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Legislative Assembly for the ACT: 2001 Week 3 Hansard (7 March) . . Page.. 757 ..

MR KAINE (continuing):

It is no good saying to these people that there is money available for training if they do not know how to access it and they do not know how to use it to their best advantage when they have got it; and it is no good offering them a redundancy package unless they understand how to deal with that package after they have got it. So this is more than just having some broad quality statements. This requires that one-to-one treatment, and I hope the government is prepared to get down to that level and help these people where it really counts.

MR SMYTH (Minister for Urban Services, Minister for Business, Tourism and the Arts and Minister for Police and Emergency Services): I seek leave to speak again to answer some of Mr Kaine's concerns.

Leave granted.

MR SMYTH: Mr Kaine is right. It is about getting down to the personal level. I am told that we have the best practice in terms of policy on redundancy management in the country, but that does not help you if it is not personal. What we offer is very personal. The clients are individually case managed. They have professional counselling available to them. They are monitored on an individual basis. Financial planning is brought in to assist them. We will go on an individual basis and talk to employers to work out how we can retrain them. If a worker in the career assistance unit finds a course that they would like to do, we will fund that for them. So it is about the person. It is about meeting people where they are at. It is about making sure we look after them the best that we can.

Mr Speaker, the other point is that involuntary redundancies have been agreed to by both the unions and staff under certain circumstances, and that is enshrined in the EBA. The Assembly, if it passes this motion without the amendment, will override the EBA.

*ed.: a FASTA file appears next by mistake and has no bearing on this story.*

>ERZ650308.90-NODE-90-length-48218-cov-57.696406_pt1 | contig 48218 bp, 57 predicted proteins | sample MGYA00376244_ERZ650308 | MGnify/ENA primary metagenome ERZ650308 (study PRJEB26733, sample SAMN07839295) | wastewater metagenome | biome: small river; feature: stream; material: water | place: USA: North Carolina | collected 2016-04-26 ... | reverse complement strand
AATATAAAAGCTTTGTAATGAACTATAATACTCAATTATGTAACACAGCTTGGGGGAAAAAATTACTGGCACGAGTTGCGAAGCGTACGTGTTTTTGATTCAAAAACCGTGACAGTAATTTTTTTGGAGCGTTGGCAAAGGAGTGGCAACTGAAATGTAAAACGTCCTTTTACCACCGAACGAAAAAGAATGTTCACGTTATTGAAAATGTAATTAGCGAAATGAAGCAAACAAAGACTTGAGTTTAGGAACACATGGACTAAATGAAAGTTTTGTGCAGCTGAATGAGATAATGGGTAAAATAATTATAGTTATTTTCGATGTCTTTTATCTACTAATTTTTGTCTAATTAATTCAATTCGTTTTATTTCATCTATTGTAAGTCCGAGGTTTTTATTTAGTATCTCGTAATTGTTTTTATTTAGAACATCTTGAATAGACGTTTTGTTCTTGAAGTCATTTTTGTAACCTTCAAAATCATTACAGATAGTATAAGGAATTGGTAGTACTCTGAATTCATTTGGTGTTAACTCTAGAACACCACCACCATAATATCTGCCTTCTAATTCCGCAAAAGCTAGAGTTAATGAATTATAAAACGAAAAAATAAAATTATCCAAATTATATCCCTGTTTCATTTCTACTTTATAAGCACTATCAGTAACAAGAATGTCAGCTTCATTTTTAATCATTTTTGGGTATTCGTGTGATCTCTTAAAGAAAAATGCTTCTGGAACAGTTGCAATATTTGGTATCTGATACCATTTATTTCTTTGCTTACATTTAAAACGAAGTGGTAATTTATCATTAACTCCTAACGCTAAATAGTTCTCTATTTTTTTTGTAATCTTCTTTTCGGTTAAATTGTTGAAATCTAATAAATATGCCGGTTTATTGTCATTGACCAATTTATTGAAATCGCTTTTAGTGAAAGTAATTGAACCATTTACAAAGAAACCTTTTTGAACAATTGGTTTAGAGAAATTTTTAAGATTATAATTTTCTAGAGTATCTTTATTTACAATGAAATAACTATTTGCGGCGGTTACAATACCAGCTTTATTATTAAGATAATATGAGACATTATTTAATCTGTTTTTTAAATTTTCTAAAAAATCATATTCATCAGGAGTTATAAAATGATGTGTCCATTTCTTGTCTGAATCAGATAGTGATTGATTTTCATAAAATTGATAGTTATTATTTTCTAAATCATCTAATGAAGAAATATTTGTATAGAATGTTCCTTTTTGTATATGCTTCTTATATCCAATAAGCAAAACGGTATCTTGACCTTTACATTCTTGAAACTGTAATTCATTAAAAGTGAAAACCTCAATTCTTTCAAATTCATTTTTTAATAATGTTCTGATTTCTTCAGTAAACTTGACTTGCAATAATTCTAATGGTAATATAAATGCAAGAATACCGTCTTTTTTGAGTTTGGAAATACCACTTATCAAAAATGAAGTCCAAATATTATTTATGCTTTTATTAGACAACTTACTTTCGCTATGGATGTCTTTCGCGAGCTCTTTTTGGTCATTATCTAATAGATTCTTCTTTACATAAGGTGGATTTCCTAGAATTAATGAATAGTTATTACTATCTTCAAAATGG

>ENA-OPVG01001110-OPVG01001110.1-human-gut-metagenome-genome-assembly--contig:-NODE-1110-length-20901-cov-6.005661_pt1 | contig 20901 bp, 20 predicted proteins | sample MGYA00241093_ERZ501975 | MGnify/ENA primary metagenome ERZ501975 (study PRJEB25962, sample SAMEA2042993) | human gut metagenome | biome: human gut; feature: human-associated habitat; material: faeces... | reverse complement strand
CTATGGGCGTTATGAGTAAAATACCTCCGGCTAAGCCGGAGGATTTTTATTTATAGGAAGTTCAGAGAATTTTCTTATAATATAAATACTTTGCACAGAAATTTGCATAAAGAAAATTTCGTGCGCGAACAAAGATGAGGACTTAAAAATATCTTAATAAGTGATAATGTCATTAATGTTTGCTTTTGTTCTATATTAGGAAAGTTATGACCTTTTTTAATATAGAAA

MR BERRY (12.27), in reply: Mr Speaker, first of all I want to deal with Mr Humphries' contribution to the debate. When he runs out of ideas he is prone to falling into the habit of making spiteful and personal attacks. I am used to that, so it really does not have much of an effect on me. Mr Humphries is a man of the past. We are not still fighting about the Berlin Wall. It came down in 1989. Gary, it's over. We have moved on. Economic rationalism and the greedy 1980s have been left behind. Economic rationalism, privatisation, and contracting out are all on the nose, Mr Humphries. Join the new world. This is 2001. We are not still back in the greedy 1980s. To dust off some old undergraduate speech and to lay it on some politician in here just demonstrates how bereft of ideas this Chief Minister is.

So far as his other contribution is concerned, just to bring it into perspective, the superannuation payment per annum for the worker who has been mentioned in the course of the debate here is a little less per year than is Mr Humphries' package per week. That should bring it into perspective. I would expect a more compassionate view from this Chief Minister of the strife that some of these workers face against that background. That puts it into perspective.

I do not disagree with Mr Kaine. Change is inevitable. I can recall the days when I was working around the forestry settlements looking after fire equipment. There were hundreds of workers living out there. Those days are gone. Those jobs are gone. We all know that.

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